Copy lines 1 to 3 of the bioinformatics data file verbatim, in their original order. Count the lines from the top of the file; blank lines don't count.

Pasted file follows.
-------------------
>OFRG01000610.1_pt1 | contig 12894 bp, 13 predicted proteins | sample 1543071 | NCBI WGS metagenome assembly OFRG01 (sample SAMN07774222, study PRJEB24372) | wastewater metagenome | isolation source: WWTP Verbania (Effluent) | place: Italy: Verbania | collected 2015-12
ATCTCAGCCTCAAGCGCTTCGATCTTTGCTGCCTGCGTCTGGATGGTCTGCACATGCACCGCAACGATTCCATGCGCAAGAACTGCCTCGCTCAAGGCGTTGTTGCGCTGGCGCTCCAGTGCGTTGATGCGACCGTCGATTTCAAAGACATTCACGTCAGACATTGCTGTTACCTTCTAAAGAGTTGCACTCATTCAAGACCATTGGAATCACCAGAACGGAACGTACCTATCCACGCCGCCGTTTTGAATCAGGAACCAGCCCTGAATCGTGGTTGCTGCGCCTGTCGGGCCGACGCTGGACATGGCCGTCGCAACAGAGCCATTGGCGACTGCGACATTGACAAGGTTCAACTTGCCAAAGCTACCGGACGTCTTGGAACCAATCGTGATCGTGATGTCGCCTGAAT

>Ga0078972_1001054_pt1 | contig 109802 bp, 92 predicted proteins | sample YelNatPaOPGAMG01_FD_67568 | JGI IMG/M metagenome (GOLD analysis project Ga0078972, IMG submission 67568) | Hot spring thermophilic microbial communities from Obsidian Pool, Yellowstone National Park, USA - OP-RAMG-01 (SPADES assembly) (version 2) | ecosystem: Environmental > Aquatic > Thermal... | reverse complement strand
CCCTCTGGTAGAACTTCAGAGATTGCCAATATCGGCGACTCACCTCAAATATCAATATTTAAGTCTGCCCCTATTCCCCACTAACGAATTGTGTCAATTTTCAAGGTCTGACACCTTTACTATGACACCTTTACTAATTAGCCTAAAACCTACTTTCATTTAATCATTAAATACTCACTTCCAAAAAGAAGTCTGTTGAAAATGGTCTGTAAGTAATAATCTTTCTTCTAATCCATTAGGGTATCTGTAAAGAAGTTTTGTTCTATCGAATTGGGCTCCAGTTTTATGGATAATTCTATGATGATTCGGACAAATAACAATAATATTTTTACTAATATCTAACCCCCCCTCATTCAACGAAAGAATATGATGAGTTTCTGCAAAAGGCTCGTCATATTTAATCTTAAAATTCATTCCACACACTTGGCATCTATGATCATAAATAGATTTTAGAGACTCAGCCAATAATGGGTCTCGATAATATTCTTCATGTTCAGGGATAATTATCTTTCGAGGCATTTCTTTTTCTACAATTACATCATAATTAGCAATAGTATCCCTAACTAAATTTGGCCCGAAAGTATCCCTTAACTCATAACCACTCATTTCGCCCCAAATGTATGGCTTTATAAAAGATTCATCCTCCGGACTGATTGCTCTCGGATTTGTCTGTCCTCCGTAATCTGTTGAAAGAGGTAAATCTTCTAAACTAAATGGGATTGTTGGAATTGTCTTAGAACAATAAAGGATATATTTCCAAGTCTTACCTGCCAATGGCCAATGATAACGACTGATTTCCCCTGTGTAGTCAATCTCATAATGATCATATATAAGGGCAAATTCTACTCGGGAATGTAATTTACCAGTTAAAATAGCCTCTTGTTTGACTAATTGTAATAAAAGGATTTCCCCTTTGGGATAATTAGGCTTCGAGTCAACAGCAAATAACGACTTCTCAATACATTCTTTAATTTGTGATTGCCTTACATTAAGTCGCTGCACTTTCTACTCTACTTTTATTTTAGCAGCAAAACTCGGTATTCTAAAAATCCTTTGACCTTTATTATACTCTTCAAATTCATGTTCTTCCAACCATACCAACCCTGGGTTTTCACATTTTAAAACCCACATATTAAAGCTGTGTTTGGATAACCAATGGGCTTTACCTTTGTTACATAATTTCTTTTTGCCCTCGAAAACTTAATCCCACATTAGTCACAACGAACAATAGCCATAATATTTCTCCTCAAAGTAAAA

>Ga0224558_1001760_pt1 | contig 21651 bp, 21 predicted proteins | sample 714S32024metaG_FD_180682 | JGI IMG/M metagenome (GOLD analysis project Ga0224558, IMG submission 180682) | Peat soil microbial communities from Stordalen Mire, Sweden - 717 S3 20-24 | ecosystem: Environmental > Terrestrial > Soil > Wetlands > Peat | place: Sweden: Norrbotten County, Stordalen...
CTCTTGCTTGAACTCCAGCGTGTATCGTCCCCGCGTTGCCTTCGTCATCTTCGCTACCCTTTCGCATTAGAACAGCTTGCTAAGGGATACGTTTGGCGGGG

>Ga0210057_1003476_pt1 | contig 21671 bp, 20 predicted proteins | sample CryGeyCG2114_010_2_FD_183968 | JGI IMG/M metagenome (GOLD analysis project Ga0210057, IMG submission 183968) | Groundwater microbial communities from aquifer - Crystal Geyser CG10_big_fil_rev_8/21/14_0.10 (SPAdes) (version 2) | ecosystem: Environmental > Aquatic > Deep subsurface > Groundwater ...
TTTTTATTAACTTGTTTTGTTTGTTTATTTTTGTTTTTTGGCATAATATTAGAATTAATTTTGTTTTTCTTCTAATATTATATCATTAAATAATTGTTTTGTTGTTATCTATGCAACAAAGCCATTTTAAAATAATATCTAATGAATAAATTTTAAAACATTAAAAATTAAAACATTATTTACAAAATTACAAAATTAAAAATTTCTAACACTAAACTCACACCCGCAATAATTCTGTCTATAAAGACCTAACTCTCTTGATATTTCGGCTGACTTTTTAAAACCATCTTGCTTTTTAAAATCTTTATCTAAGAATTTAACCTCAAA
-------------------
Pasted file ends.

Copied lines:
>OFRG01000610.1_pt1 | contig 12894 bp, 13 predicted proteins | sample 1543071 | NCBI WGS metagenome assembly OFRG01 (sample SAMN07774222, study PRJEB24372) | wastewater metagenome | isolation source: WWTP Verbania (Effluent) | place: Italy: Verbania | collected 2015-12
ATCTCAGCCTCAAGCGCTTCGATCTTTGCTGCCTGCGTCTGGATGGTCTGCACATGCACCGCAACGATTCCATGCGCAAGAACTGCCTCGCTCAAGGCGTTGTTGCGCTGGCGCTCCAGTGCGTTGATGCGACCGTCGATTTCAAAGACATTCACGTCAGACATTGCTGTTACCTTCTAAAGAGTTGCACTCATTCAAGACCATTGGAATCACCAGAACGGAACGTACCTATCCACGCCGCCGTTTTGAATCAGGAACCAGCCCTGAATCGTGGTTGCTGCGCCTGTCGGGCCGACGCTGGACATGGCCGTCGCAACAGAGCCATTGGCGACTGCGACATTGACAAGGTTCAACTTGCCAAAGCTACCGGACGTCTTGGAACCAATCGTGATCGTGATGTCGCCTGAAT

>Ga0078972_1001054_pt1 | contig 109802 bp, 92 predicted proteins | sample YelNatPaOPGAMG01_FD_67568 | JGI IMG/M metagenome (GOLD analysis project Ga0078972, IMG submission 67568) | Hot spring thermophilic microbial communities from Obsidian Pool, Yellowstone National Park, USA - OP-RAMG-01 (SPADES assembly) (version 2) | ecosystem: Environmental > Aquatic > Thermal... | reverse complement strand